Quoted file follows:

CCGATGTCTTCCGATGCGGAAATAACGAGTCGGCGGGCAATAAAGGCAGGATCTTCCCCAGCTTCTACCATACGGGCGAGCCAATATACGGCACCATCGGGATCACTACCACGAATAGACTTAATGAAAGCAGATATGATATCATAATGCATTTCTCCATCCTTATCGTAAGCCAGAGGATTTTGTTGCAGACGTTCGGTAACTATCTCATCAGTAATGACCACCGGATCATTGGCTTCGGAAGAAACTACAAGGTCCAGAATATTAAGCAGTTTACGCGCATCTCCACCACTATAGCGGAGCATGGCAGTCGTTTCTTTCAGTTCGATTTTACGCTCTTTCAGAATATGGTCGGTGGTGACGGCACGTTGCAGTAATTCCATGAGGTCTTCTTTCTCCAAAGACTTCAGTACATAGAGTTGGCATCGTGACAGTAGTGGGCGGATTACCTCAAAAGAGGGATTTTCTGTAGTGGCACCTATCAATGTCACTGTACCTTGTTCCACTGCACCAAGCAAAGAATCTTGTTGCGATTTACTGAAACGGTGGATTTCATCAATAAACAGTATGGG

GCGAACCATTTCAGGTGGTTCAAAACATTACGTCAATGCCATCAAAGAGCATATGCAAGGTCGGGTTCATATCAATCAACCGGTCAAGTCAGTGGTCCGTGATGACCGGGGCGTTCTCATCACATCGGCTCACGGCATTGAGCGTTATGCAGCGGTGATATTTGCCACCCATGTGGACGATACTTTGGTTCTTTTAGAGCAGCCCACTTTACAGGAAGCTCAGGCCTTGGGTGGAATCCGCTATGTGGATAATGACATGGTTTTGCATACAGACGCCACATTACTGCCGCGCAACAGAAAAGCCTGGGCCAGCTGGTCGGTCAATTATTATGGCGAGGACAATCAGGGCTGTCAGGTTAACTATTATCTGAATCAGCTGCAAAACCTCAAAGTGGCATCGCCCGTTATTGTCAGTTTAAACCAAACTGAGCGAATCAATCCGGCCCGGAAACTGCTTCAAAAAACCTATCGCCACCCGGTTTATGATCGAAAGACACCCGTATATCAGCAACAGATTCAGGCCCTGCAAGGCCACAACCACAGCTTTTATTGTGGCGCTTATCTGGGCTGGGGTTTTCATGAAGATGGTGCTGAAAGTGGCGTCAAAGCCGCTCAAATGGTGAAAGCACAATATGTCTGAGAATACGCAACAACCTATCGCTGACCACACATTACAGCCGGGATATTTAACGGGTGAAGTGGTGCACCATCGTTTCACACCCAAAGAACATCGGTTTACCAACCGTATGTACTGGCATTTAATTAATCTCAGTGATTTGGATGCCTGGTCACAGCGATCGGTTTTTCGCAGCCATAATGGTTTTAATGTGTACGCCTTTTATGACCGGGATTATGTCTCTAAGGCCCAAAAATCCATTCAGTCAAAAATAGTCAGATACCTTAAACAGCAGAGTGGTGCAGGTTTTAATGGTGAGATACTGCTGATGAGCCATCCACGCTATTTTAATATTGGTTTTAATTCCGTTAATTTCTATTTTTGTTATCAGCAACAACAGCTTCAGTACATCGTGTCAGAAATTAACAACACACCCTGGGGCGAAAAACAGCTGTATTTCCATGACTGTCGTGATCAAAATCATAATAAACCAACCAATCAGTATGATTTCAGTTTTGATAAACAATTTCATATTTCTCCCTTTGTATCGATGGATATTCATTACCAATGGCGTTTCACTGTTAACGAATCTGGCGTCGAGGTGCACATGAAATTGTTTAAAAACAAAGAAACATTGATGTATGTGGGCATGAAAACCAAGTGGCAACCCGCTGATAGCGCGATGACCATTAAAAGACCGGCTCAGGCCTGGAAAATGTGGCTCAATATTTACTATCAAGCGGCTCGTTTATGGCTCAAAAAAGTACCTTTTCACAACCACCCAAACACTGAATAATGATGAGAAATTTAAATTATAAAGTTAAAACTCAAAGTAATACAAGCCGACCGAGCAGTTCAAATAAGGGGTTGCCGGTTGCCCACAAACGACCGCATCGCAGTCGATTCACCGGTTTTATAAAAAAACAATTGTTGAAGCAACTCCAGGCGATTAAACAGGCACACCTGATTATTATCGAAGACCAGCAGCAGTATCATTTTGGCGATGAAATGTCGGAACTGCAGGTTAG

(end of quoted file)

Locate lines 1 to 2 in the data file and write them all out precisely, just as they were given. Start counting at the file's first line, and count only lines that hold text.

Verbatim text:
CCGATGTCTTCCGATGCGGAAATAACGAGTCGGCGGGCAATAAAGGCAGGATCTTCCCCAGCTTCTACCATACGGGCGAGCCAATATACGGCACCATCGGGATCACTACCACGAATAGACTTAATGAAAGCAGATATGATATCATAATGCATTTCTCCATCCTTATCGTAAGCCAGAGGATTTTGTTGCAGACGTTCGGTAACTATCTCATCAGTAATGACCACCGGATCATTGGCTTCGGAAGAAACTACAAGGTCCAGAATATTAAGCAGTTTACGCGCATCTCCACCACTATAGCGGAGCATGGCAGTCGTTTCTTTCAGTTCGATTTTACGCTCTTTCAGAATATGGTCGGTGGTGACGGCACGTTGCAGTAATTCCATGAGGTCTTCTTTCTCCAAAGACTTCAGTACATAGAGTTGGCATCGTGACAGTAGTGGGCGGATTACCTCAAAAGAGGGATTTTCTGTAGTGGCACCTATCAATGTCACTGTACCTTGTTCCACTGCACCAAGCAAAGAATCTTGTTGCGATTTACTGAAACGGTGGATTTCATCAATAAACAGTATGGG

GCGAACCATTTCAGGTGGTTCAAAACATTACGTCAATGCCATCAAAGAGCATATGCAAGGTCGGGTTCATATCAATCAACCGGTCAAGTCAGTGGTCCGTGATGACCGGGGCGTTCTCATCACATCGGCTCACGGCATTGAGCGTTATGCAGCGGTGATATTTGCCACCCATGTGGACGATACTTTGGTTCTTTTAGAGCAGCCCACTTTACAGGAAGCTCAGGCCTTGGGTGGAATCCGCTATGTGGATAATGACATGGTTTTGCATACAGACGCCACATTACTGCCGCGCAACAGAAAAGCCTGGGCCAGCTGGTCGGTCAATTATTATGGCGAGGACAATCAGGGCTGTCAGGTTAACTATTATCTGAATCAGCTGCAAAACCTCAAAGTGGCATCGCCCGTTATTGTCAGTTTAAACCAAACTGAGCGAATCAATCCGGCCCGGAAACTGCTTCAAAAAACCTATCGCCACCCGGTTTATGATCGAAAGACACCCGTATATCAGCAACAGATTCAGGCCCTGCAAGGCCACAACCACAGCTTTTATTGTGGCGCTTATCTGGGCTGGGGTTTTCATGAAGATGGTGCTGAAAGTGGCGTCAAAGCCGCTCAAATGGTGAAAGCACAATATGTCTGAGAATACGCAACAACCTATCGCTGACCACACATTACAGCCGGGATATTTAACGGGTGAAGTGGTGCACCATCGTTTCACACCCAAAGAACATCGGTTTACCAACCGTATGTACTGGCATTTAATTAATCTCAGTGATTTGGATGCCTGGTCACAGCGATCGGTTTTTCGCAGCCATAATGGTTTTAATGTGTACGCCTTTTATGACCGGGATTATGTCTCTAAGGCCCAAAAATCCATTCAGTCAAAAATAGTCAGATACCTTAAACAGCAGAGTGGTGCAGGTTTTAATGGTGAGATACTGCTGATGAGCCATCCACGCTATTTTAATATTGGTTTTAATTCCGTTAATTTCTATTTTTGTTATCAGCAACAACAGCTTCAGTACATCGTGTCAGAAATTAACAACACACCCTGGGGCGAAAAACAGCTGTATTTCCATGACTGTCGTGATCAAAATCATAATAAACCAACCAATCAGTATGATTTCAGTTTTGATAAACAATTTCATATTTCTCCCTTTGTATCGATGGATATTCATTACCAATGGCGTTTCACTGTTAACGAATCTGGCGTCGAGGTGCACATGAAATTGTTTAAAAACAAAGAAACATTGATGTATGTGGGCATGAAAACCAAGTGGCAACCCGCTGATAGCGCGATGACCATTAAAAGACCGGCTCAGGCCTGGAAAATGTGGCTCAATATTTACTATCAAGCGGCTCGTTTATGGCTCAAAAAAGTACCTTTTCACAACCACCCAAACACTGAATAATGATGAGAAATTTAAATTATAAAGTTAAAACTCAAAGTAATACAAGCCGACCGAGCAGTTCAAATAAGGGGTTGCCGGTTGCCCACAAACGACCGCATCGCAGTCGATTCACCGGTTTTATAAAAAAACAATTGTTGAAGCAACTCCAGGCGATTAAACAGGCACACCTGATTATTATCGAAGACCAGCAGCAGTATCATTTTGGCGATGAAATGTCGGAACTGCAGGTTAG